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China's superhero factory

By Zhang Kun in Shanghai | China Daily USA | Updated: 2017-06-09 11:26

Formerly a prolific studio responsible for creating iconic characters well-loved by Chinese audiences, Shanghai Animation Film Studio

is now looking to regain its past glory with a focus on originality and innovation

Before Chinese children discovered Batman and Wonder Woman, their idols were the Calabash Brothers, a team of seven superheroes, each with his own special ability, on a mission to save their grandfather from evil monsters.

There was also the Sheriff Black Cat, an expert at cracking criminal cases in a Zootopia-like realm, as well as cartoon characters from Chinese folklore and classic literature such as the legendary Monkey King.

The animated form of these fantasy characters were created by Shanghai Animation Film Studio (SAFS), the longest-running animation studio in China that celebrated its 60th anniversary on June 1.

The studio's earlier masterpieces such as Baby Tadpoles Looking for Their Mother, The Nine-colored Deer and Feelings of Mountains and Waters received global acclaim, winning prestigious awards at film festivals in Cannes, Venice and Berlin.

"We've experienced two creative peaks in China's animation production, first in the 1960s, then in the 1980s, earning ourselves acclaim in the international animation scene," said SAFS director Zheng Hu during a forum celebrating the studio's 60th anniversary in Shanghai.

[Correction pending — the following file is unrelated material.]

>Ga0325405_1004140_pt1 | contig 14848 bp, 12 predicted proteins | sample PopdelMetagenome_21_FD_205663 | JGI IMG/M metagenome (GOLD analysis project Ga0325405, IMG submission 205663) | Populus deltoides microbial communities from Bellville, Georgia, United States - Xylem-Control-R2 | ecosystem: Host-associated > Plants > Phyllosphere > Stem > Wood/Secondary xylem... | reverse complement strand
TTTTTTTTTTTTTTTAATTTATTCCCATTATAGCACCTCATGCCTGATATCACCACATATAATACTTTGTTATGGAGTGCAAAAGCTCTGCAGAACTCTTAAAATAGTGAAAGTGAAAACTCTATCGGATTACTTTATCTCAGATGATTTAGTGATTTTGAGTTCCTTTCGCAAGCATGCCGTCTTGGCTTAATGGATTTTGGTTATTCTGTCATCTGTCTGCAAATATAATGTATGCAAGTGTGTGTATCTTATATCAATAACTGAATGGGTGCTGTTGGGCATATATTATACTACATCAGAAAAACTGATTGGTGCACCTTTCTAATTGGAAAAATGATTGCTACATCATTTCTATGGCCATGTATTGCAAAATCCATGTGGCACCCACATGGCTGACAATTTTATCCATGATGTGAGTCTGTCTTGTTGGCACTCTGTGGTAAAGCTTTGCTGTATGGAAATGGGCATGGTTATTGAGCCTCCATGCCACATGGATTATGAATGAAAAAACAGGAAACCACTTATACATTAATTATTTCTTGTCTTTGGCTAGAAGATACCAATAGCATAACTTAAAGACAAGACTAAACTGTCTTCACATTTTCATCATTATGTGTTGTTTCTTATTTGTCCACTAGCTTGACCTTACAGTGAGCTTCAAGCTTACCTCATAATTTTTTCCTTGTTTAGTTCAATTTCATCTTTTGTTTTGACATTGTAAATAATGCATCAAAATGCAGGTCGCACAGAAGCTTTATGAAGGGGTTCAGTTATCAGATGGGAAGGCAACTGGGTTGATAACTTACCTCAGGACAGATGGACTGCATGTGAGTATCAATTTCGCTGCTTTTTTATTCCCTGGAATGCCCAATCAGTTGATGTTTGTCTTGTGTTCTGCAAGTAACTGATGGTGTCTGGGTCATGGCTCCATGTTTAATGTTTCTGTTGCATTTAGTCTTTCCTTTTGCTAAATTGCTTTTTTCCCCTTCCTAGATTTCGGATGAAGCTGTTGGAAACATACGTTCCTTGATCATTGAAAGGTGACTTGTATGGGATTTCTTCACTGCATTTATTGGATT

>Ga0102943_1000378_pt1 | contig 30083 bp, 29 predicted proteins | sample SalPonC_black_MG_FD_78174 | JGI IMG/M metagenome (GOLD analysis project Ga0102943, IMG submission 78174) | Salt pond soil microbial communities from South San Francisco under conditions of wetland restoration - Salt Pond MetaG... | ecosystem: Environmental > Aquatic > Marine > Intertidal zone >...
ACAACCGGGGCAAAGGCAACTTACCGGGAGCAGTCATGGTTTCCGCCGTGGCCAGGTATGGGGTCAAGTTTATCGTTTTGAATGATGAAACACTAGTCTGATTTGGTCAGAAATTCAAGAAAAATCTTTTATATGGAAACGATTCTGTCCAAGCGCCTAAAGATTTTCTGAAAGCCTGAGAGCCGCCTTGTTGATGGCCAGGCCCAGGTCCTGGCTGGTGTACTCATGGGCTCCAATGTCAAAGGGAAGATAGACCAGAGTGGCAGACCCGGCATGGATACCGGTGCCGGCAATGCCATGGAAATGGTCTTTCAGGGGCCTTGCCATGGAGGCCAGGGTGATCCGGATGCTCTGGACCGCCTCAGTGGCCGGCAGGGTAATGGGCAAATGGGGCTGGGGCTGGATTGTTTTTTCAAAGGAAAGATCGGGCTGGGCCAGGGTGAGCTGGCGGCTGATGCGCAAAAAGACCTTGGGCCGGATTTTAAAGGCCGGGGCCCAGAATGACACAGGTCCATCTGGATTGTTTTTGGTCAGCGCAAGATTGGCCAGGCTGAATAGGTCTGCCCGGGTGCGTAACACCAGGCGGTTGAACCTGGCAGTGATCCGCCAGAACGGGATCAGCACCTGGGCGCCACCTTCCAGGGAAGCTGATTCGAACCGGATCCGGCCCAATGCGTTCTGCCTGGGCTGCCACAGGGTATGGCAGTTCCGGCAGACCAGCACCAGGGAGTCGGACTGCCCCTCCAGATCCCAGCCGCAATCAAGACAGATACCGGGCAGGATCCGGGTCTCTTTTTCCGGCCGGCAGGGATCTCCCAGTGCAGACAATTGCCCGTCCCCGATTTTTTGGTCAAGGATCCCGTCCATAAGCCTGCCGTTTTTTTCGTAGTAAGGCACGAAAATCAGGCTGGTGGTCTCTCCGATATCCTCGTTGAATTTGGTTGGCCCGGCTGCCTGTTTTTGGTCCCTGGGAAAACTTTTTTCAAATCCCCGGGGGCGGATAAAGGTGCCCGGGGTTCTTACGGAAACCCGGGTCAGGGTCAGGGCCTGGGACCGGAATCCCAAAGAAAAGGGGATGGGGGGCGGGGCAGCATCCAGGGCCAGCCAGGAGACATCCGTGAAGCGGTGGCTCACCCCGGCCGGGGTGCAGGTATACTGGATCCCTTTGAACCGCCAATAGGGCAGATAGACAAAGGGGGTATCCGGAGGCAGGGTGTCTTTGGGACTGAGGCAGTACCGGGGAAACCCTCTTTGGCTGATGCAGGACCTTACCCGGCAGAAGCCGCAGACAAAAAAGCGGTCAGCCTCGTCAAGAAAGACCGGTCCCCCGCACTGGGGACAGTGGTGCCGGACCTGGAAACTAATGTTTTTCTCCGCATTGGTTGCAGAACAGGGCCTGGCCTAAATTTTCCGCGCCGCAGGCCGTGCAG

History of animation in China

China started producing animations as early as the 1920s when Wan Laiming and his three younger brothers created Uproar in the Studio, a film about a mischievous paper man messing up an artist's studio. In 1940, the quartet created Princess Iron Fan, the first animation film that had dialogue. When SAFS was founded in 1957, the brothers were among the most important artists in the studio and they set the goal of creating uniquely Chinese animated stories by exploring diverse styles and expressions from traditional Chinese art.

Among these artists was Yan Dingxian, who after mimicking the facial expressions of the Monkey King in a mirror decided to design the character with a peach-shaped patch of red in the middle of its face. Yan, who is 81 years old today, recalled that in 1960, when the studio kicked off the Monkey King project, renowned artists were invited from Beijing to create the prototype designs for the characters and settings. The studio had even gotten Peking opera artists to illustrate to the cartoon makers how they played the Monkey King on the stage.